Deliberate Practice

Updated: Dec 14, 2020

I learned the phrase deliberate practice reading Angela Duckworth’s book Grit. Deliberate practice is when you practice with a purpose and push yourself to the limit of your skill level versus doing mindless repetitions. An example of this is going to the gym, you can go hop on the treadmill for an hour and watch a movie or listen to music mindlessly or you can push yourself and set a specific goal for how many miles you want to run maybe at an incline and really make yourself sweat. You’re certainly getting something done whether you’re really pushing or not, but one situation just maintains where you’re at while the other makes you stronger. It’s the same with riding, I can just let muscle memory do all the work to ride around or push physically and intellectually. In the book Angela challenges the 10,000 hour rule, if you spend 10,000 hours doing something without deliberate practice where you’re pushed you probably aren’t going to become an expert. I have been driving for years but I certainly couldn’t go drive for Nascar, I’m not trying to improve my skills every time I’m in a car, it’s just a way for me to get around.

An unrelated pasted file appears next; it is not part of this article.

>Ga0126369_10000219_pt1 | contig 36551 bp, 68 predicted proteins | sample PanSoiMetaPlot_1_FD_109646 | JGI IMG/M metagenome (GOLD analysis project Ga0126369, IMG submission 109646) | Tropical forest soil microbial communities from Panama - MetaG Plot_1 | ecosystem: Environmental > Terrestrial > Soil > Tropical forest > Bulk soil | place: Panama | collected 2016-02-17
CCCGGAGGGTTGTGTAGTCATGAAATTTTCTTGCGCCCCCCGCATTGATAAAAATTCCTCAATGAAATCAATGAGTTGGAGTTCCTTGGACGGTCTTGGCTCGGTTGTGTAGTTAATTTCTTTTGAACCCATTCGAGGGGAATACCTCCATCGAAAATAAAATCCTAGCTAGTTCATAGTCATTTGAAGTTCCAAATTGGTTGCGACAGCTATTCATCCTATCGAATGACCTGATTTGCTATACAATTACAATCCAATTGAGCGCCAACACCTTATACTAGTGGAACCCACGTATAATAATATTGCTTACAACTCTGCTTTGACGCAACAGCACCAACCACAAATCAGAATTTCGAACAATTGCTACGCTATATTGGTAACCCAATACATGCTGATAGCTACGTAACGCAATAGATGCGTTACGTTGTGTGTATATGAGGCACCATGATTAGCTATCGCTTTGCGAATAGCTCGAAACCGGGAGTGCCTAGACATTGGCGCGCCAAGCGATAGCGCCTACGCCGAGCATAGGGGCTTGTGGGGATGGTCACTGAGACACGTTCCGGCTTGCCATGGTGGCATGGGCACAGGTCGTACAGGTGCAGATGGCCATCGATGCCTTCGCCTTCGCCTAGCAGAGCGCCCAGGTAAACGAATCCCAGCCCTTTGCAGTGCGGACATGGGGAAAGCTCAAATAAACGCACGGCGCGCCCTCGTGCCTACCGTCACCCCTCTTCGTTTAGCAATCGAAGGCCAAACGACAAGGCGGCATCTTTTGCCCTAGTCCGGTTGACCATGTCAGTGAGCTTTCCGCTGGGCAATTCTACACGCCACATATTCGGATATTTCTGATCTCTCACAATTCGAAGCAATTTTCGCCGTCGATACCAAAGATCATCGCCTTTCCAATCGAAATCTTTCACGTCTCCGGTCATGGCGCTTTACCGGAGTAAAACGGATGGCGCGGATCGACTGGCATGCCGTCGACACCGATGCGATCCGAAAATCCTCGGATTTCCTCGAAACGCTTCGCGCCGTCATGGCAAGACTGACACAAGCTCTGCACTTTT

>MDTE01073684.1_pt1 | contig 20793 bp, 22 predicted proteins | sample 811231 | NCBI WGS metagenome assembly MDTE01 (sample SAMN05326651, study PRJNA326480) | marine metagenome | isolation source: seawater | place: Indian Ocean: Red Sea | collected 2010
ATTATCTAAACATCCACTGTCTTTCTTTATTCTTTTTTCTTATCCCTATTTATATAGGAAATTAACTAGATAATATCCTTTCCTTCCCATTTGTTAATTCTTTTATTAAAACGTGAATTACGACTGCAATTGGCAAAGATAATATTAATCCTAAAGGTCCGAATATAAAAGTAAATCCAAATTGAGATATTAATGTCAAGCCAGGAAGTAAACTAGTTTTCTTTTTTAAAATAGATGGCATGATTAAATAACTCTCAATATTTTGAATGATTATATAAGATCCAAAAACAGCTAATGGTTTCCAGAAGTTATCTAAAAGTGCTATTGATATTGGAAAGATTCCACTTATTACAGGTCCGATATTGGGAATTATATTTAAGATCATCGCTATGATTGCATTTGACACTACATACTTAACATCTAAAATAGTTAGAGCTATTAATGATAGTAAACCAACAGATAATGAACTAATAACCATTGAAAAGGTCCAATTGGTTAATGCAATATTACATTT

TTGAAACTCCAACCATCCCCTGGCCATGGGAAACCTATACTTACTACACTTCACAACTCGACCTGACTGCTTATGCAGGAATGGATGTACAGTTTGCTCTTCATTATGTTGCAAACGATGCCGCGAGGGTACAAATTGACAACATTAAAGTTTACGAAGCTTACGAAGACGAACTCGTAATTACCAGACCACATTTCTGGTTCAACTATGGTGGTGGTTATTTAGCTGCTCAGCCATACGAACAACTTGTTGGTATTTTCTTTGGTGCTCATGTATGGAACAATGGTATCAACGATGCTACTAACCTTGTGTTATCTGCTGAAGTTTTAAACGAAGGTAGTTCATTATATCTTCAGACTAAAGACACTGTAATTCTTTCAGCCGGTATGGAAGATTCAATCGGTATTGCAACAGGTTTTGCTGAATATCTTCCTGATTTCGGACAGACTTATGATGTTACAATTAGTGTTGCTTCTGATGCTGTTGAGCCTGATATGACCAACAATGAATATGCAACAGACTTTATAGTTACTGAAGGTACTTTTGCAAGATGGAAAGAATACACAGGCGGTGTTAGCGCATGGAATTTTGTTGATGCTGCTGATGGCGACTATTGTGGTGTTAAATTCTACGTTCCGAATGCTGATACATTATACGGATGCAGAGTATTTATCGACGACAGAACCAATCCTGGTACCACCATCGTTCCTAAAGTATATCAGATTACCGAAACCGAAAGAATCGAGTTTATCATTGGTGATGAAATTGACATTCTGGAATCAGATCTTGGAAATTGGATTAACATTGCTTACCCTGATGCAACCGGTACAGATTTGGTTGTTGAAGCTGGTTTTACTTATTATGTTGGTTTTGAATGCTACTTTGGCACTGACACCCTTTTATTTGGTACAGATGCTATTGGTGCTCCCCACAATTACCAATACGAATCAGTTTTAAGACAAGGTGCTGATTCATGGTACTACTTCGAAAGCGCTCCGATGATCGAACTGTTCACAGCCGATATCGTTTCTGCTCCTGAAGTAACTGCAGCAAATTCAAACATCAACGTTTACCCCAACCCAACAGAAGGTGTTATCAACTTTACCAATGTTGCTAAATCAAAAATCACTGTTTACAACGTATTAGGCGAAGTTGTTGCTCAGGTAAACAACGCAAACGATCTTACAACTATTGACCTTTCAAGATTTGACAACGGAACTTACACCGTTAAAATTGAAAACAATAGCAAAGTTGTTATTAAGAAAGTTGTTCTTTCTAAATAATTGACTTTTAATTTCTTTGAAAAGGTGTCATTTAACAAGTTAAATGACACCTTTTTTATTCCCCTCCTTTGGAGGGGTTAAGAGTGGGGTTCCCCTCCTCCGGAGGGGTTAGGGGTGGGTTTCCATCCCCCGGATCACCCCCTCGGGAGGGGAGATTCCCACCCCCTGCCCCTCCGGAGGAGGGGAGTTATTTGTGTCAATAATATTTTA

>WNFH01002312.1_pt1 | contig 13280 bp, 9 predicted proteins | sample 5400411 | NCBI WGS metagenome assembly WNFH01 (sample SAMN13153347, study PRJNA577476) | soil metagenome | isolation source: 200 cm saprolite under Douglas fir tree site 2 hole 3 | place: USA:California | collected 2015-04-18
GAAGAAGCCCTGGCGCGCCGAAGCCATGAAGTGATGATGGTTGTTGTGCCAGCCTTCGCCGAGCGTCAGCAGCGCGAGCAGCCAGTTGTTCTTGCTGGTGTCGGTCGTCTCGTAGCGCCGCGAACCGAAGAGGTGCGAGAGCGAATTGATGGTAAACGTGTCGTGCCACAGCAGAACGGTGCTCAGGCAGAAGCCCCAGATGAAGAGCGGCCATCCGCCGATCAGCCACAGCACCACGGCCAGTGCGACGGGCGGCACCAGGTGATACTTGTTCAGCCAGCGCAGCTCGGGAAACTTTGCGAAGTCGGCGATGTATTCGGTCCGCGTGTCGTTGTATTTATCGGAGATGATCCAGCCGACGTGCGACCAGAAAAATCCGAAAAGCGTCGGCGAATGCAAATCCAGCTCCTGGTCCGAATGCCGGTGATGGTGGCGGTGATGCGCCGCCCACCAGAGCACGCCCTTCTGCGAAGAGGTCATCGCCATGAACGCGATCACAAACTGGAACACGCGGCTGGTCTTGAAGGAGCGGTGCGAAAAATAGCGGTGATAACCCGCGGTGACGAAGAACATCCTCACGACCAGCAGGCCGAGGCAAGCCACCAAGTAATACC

I recently wrote about wanting to be able to get myself into a state of flow easier but after learning about this I’ve rethought it. In the book Angela explains that when you go into a flow state it normally means you’re doing something within your ability that you’ve practiced and prepared for versus deliberate practice where you’re pushing your limit. When you’re competing you absolutely want to be able to go into flow state but generally you don’t want that while you’re practicing because it means you aren’t getting better. I know I have taken this to heart and have been deliberately practicing everyday since I’ve gotten to Florida not wasting anytime letting my mind wander and doing things that are easy for me and so far I have gotten much better! Not that I was just messing around before but knowing this makes it all the more motivating. The people I most admire deliberately practice, they're not afraid of messing up because they know the only way to get better is to push themselves past that point of comfort and figure it out which means you’ll undoubtedly fumble. The best coaches I’ve had have always said the same thing too, they are able to help you and push you when you’re with them but it’s up to you to keep pushing when they’re not around and not be terrified to mess it up along the way. When I was beginning to write this my roommate Julia made the comment that she was grateful to be here in Florida because the coaching we get pushes us hard and gives us a plan on what to work on while we’re by ourselves. I explained deliberate practice to her and we both agreed we were in a situation that demanded it and we were both getting better far quicker because of it. Everyday we end the day with sore muscles but a sense of accomplishment. I have had many days where I have rode 10+ horses but have not been as sore and exhausted as I am from the fewer we ride here because in that situation I was going through the motions and in this situation I’m focused on pushing to the edge of my limit every day. Practice doesn't always mean perfect but in my opinion deliberate practice with guidance from someone who knows what they're doing could probably get you pretty close.

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